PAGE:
Smartphone Security

May 16, 2019


Mobile devices are quickly becoming our most used – and valued – possessions. In fact, Flurry Analytics reports the average U.S. consumer now spends around five hours a day on mobile devices. And, according to the 2017 comScore Global Mobile Report, 39 percent of U.S. consumers (and 66 percent of mobile shoppers) log into their bank account via a mobile device at least once a month.


From photos to texts to online account access, there are plenty of reasons we don’t want our phones to end up in the wrong hands. But, it happens. Below are some tips for keeping your mobile devices safe should they become lost or stolen and vulnerable to fraudsters.

  • Lock your phone and other devices. One of the easiest ways to protect your phone from unauthorized access is to lock it with something unique to you, such as a passcode, thumbprint or even your face.
  • Keep your phone’s software and apps up to date. Software updates will frequently include patches for vulnerabilities that could be exploited by attackers. Don’t wait – the sooner the vulnerability is patched, the less time the hackers have to find it.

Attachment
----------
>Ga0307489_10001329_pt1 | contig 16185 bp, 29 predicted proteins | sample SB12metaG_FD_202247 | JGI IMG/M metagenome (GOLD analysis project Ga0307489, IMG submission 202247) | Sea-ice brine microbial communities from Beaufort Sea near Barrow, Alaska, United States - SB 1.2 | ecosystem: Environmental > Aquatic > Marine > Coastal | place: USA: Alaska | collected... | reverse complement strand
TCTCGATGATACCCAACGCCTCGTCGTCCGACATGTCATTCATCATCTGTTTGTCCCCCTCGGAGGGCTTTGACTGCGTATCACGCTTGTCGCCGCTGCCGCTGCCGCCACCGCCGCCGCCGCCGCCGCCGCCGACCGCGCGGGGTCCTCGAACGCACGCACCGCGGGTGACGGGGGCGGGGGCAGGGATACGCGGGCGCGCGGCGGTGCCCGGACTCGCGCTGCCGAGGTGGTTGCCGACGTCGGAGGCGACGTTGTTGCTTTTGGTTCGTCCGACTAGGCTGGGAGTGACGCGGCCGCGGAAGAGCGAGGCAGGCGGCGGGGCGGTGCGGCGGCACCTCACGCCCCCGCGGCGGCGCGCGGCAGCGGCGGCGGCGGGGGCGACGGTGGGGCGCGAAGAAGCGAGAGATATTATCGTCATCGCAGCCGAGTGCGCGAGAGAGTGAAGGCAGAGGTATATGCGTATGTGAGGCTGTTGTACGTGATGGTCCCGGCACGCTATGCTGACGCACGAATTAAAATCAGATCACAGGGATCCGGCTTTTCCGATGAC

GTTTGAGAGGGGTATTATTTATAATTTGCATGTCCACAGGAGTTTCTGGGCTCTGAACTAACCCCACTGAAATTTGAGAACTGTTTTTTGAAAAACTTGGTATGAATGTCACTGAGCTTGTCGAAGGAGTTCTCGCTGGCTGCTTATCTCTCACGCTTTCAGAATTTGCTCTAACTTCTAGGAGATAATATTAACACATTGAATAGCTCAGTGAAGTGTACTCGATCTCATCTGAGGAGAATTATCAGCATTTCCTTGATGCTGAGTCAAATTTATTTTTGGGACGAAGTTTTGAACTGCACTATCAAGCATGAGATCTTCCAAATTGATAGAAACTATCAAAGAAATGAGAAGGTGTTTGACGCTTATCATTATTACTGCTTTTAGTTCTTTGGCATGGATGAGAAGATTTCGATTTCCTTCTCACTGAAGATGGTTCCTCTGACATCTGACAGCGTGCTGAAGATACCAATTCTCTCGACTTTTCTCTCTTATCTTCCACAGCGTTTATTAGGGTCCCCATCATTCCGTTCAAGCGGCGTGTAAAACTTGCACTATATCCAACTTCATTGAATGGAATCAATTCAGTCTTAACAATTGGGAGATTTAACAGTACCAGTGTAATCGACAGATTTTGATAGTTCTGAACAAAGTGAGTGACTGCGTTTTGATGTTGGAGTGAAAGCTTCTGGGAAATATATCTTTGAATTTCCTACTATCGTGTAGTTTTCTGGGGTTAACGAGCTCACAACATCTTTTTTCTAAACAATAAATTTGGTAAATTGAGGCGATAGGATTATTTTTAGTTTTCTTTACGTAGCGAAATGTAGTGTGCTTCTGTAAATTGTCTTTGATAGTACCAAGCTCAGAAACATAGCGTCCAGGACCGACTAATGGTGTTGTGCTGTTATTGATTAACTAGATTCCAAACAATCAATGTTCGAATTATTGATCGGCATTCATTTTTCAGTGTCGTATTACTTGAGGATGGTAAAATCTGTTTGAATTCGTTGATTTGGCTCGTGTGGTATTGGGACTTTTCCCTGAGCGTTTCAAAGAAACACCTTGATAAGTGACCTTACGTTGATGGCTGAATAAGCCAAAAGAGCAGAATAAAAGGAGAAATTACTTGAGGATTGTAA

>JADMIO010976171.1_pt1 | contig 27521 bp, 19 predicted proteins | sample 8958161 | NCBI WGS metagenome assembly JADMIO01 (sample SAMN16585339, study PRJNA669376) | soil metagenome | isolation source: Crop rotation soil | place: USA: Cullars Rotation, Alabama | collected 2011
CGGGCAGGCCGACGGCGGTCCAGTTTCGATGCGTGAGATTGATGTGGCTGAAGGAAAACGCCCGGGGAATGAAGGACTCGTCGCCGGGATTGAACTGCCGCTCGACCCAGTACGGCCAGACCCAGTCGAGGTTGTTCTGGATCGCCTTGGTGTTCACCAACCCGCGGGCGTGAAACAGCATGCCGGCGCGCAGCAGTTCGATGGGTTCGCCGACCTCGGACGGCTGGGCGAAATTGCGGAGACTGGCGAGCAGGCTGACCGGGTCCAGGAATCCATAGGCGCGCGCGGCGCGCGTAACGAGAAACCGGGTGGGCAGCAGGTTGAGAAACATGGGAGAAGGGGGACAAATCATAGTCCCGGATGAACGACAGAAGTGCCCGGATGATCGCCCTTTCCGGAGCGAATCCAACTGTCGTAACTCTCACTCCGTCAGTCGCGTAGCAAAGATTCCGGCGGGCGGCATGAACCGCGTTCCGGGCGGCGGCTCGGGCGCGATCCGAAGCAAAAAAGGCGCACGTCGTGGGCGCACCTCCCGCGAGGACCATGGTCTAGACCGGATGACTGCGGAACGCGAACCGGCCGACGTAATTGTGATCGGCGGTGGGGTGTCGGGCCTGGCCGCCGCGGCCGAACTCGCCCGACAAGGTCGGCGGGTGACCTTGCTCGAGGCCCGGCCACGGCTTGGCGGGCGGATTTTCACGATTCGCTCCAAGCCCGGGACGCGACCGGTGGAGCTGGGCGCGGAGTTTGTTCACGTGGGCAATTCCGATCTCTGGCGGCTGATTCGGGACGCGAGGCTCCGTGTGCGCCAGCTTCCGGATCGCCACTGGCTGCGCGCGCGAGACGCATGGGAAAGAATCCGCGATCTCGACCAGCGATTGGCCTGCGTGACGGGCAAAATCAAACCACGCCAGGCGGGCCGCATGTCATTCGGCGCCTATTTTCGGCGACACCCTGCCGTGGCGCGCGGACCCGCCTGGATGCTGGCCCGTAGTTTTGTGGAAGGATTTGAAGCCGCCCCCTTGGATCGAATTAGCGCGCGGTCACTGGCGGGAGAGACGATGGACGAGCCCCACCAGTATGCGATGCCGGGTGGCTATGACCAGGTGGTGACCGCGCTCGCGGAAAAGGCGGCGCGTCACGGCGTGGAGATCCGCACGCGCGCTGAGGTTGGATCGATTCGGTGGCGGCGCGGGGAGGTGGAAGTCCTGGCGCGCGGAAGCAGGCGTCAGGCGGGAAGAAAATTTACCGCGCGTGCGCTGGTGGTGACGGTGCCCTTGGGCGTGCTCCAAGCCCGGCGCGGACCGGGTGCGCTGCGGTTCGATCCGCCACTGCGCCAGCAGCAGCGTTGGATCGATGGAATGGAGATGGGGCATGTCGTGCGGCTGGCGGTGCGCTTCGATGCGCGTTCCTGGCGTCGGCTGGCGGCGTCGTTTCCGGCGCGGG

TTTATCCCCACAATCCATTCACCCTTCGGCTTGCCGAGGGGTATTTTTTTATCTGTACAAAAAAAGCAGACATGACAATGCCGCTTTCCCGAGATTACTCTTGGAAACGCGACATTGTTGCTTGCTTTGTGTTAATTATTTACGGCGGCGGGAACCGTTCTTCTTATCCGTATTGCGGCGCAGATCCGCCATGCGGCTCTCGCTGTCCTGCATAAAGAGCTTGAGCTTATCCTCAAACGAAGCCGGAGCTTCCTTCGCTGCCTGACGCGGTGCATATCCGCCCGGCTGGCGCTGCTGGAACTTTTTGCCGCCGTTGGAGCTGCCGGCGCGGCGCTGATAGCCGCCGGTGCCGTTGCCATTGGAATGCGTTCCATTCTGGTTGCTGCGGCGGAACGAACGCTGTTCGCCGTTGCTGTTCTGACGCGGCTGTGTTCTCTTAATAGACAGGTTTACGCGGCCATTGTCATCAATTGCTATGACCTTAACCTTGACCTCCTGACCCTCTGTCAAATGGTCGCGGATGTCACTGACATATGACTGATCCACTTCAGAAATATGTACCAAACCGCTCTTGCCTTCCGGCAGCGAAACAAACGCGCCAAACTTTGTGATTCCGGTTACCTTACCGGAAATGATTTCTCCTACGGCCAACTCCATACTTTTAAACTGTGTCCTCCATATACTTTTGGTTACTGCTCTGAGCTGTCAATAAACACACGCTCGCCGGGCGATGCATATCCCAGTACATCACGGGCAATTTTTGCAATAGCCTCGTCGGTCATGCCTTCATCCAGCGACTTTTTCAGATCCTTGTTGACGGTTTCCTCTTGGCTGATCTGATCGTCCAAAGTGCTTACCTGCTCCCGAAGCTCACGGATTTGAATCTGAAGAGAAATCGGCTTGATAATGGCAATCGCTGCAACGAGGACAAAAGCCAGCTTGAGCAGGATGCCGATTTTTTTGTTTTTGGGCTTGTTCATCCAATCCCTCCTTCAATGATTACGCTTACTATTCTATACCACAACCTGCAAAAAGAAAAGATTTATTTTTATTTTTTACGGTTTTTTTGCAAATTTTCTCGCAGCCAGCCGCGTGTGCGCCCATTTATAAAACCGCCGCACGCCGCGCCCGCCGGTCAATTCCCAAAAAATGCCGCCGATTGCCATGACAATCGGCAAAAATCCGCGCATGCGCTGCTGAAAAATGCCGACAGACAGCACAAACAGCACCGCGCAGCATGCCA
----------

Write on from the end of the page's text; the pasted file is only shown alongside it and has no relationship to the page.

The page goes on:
• Be wary of public WiFi. Because encryption and other security protocols are often lax or nonexistent on public WiFi networks, they could be ripe for attack by cybercriminals looking to steal sensitive information. To learn how to stay safe while using a public WiFi network, click here.
  • Turn off WiFi and Bluetooth when you aren’t using them. When you have WiFi and Bluetooth enabled on your phone, they will constantly scan for networks and other devices to connect with. Minimizing your WiFi and Bluetooth usage minimizes your exposure to potential vulnerabilities (and, as an added bonus, saves battery power).
  • Tell your bank when you change your phone number or lose your phone. This will ensure no one can use your device to obtain security codes.


Watch the following videos to learn more about the security features of your device: